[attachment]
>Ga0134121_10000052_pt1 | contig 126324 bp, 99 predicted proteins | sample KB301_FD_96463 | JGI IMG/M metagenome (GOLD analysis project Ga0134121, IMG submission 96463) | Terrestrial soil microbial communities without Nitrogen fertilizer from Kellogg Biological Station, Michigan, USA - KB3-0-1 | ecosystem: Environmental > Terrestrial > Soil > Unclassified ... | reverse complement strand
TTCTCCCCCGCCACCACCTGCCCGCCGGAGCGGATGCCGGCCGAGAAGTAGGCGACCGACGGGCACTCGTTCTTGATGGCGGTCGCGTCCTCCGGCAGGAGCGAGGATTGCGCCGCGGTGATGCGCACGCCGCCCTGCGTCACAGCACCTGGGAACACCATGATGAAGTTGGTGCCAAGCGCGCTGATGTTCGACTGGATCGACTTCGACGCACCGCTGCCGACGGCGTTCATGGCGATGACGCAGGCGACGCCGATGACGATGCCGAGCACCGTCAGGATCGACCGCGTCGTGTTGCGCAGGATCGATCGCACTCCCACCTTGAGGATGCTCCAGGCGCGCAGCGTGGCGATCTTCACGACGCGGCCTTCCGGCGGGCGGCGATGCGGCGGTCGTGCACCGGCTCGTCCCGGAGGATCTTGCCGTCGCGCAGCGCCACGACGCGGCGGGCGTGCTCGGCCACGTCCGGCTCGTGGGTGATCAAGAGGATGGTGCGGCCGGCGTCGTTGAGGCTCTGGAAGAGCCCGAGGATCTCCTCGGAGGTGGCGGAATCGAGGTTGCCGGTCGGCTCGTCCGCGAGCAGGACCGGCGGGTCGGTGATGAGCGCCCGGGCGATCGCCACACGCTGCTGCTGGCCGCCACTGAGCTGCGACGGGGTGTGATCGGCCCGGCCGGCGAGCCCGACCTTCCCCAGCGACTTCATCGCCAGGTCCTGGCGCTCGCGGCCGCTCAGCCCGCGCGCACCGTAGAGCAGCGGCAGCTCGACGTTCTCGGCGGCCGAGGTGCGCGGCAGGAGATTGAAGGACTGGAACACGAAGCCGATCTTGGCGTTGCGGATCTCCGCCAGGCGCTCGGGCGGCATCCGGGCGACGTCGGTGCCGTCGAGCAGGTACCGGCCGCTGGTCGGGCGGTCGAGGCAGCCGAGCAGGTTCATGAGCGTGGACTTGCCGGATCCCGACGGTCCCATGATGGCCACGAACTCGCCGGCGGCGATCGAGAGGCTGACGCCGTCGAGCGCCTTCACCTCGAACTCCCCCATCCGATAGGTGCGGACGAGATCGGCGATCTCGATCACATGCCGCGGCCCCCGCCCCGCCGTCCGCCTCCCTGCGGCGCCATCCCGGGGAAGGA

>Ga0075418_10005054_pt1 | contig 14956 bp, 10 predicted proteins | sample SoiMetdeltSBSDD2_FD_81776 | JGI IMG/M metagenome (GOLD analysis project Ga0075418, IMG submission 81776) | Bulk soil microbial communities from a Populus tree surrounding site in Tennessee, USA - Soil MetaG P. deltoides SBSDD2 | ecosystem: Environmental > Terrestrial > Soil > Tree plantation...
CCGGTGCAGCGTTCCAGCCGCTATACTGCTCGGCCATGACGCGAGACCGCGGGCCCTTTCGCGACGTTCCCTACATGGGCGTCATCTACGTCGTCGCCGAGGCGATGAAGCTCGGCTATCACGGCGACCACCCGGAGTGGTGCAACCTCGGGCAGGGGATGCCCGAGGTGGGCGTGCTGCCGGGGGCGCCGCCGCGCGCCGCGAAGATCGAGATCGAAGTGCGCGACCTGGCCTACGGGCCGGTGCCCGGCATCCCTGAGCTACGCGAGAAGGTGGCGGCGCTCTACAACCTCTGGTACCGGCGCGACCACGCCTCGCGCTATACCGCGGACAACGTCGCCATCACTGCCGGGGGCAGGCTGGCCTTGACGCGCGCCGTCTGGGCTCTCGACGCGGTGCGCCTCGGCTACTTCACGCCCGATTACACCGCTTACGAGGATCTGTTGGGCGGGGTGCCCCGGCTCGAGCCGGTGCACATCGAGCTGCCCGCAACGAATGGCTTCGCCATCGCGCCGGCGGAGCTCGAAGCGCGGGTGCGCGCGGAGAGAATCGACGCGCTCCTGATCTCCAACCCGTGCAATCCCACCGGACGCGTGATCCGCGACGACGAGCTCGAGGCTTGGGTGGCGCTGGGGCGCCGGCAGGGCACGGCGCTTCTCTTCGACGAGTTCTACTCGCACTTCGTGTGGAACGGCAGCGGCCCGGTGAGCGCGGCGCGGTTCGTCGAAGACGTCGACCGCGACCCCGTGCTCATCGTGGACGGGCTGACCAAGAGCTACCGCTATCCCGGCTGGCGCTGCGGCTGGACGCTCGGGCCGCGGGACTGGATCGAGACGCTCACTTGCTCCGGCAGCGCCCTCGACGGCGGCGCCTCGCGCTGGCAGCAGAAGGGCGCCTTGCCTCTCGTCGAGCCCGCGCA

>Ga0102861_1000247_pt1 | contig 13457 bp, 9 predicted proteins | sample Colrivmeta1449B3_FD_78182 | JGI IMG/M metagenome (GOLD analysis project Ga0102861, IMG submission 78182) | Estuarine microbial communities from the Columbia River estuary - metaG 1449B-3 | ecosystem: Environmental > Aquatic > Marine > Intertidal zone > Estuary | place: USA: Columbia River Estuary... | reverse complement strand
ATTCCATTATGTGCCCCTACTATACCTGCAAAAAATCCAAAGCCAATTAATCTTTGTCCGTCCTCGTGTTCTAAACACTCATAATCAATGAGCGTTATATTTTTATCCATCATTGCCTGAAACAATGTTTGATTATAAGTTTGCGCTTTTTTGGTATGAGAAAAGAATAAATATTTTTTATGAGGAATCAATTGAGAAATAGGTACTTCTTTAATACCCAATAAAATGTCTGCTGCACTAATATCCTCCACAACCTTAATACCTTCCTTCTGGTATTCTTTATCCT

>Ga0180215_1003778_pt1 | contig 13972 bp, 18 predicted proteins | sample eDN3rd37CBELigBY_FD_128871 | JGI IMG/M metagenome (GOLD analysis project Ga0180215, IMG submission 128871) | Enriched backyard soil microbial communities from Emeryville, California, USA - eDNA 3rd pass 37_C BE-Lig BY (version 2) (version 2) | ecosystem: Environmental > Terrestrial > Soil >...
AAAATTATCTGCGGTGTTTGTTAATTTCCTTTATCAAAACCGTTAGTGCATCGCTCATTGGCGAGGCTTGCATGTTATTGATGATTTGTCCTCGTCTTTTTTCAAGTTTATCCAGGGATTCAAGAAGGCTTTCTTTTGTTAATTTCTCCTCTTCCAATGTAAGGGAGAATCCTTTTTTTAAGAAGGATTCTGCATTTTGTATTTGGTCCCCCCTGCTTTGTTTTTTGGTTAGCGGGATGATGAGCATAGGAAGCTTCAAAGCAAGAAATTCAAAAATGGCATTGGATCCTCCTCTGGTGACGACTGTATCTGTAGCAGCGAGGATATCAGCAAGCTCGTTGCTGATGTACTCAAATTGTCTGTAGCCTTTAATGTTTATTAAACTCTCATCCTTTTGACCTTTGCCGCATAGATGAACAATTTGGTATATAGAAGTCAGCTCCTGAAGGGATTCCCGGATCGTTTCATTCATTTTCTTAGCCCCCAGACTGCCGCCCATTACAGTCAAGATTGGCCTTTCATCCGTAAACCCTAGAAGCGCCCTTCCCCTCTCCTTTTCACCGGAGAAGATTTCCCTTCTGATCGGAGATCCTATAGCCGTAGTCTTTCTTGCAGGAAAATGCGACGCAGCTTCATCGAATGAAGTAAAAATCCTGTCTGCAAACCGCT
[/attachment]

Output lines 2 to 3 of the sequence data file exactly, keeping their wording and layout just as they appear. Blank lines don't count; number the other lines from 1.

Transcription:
TTCTCCCCCGCCACCACCTGCCCGCCGGAGCGGATGCCGGCCGAGAAGTAGGCGACCGACGGGCACTCGTTCTTGATGGCGGTCGCGTCCTCCGGCAGGAGCGAGGATTGCGCCGCGGTGATGCGCACGCCGCCCTGCGTCACAGCACCTGGGAACACCATGATGAAGTTGGTGCCAAGCGCGCTGATGTTCGACTGGATCGACTTCGACGCACCGCTGCCGACGGCGTTCATGGCGATGACGCAGGCGACGCCGATGACGATGCCGAGCACCGTCAGGATCGACCGCGTCGTGTTGCGCAGGATCGATCGCACTCCCACCTTGAGGATGCTCCAGGCGCGCAGCGTGGCGATCTTCACGACGCGGCCTTCCGGCGGGCGGCGATGCGGCGGTCGTGCACCGGCTCGTCCCGGAGGATCTTGCCGTCGCGCAGCGCCACGACGCGGCGGGCGTGCTCGGCCACGTCCGGCTCGTGGGTGATCAAGAGGATGGTGCGGCCGGCGTCGTTGAGGCTCTGGAAGAGCCCGAGGATCTCCTCGGAGGTGGCGGAATCGAGGTTGCCGGTCGGCTCGTCCGCGAGCAGGACCGGCGGGTCGGTGATGAGCGCCCGGGCGATCGCCACACGCTGCTGCTGGCCGCCACTGAGCTGCGACGGGGTGTGATCGGCCCGGCCGGCGAGCCCGACCTTCCCCAGCGACTTCATCGCCAGGTCCTGGCGCTCGCGGCCGCTCAGCCCGCGCGCACCGTAGAGCAGCGGCAGCTCGACGTTCTCGGCGGCCGAGGTGCGCGGCAGGAGATTGAAGGACTGGAACACGAAGCCGATCTTGGCGTTGCGGATCTCCGCCAGGCGCTCGGGCGGCATCCGGGCGACGTCGGTGCCGTCGAGCAGGTACCGGCCGCTGGTCGGGCGGTCGAGGCAGCCGAGCAGGTTCATGAGCGTGGACTTGCCGGATCCCGACGGTCCCATGATGGCCACGAACTCGCCGGCGGCGATCGAGAGGCTGACGCCGTCGAGCGCCTTCACCTCGAACTCCCCCATCCGATAGGTGCGGACGAGATCGGCGATCTCGATCACATGCCGCGGCCCCCGCCCCGCCGTCCGCCTCCCTGCGGCGCCATCCCGGGGAAGGA

>Ga0075418_10005054_pt1 | contig 14956 bp, 10 predicted proteins | sample SoiMetdeltSBSDD2_FD_81776 | JGI IMG/M metagenome (GOLD analysis project Ga0075418, IMG submission 81776) | Bulk soil microbial communities from a Populus tree surrounding site in Tennessee, USA - Soil MetaG P. deltoides SBSDD2 | ecosystem: Environmental > Terrestrial > Soil > Tree plantation...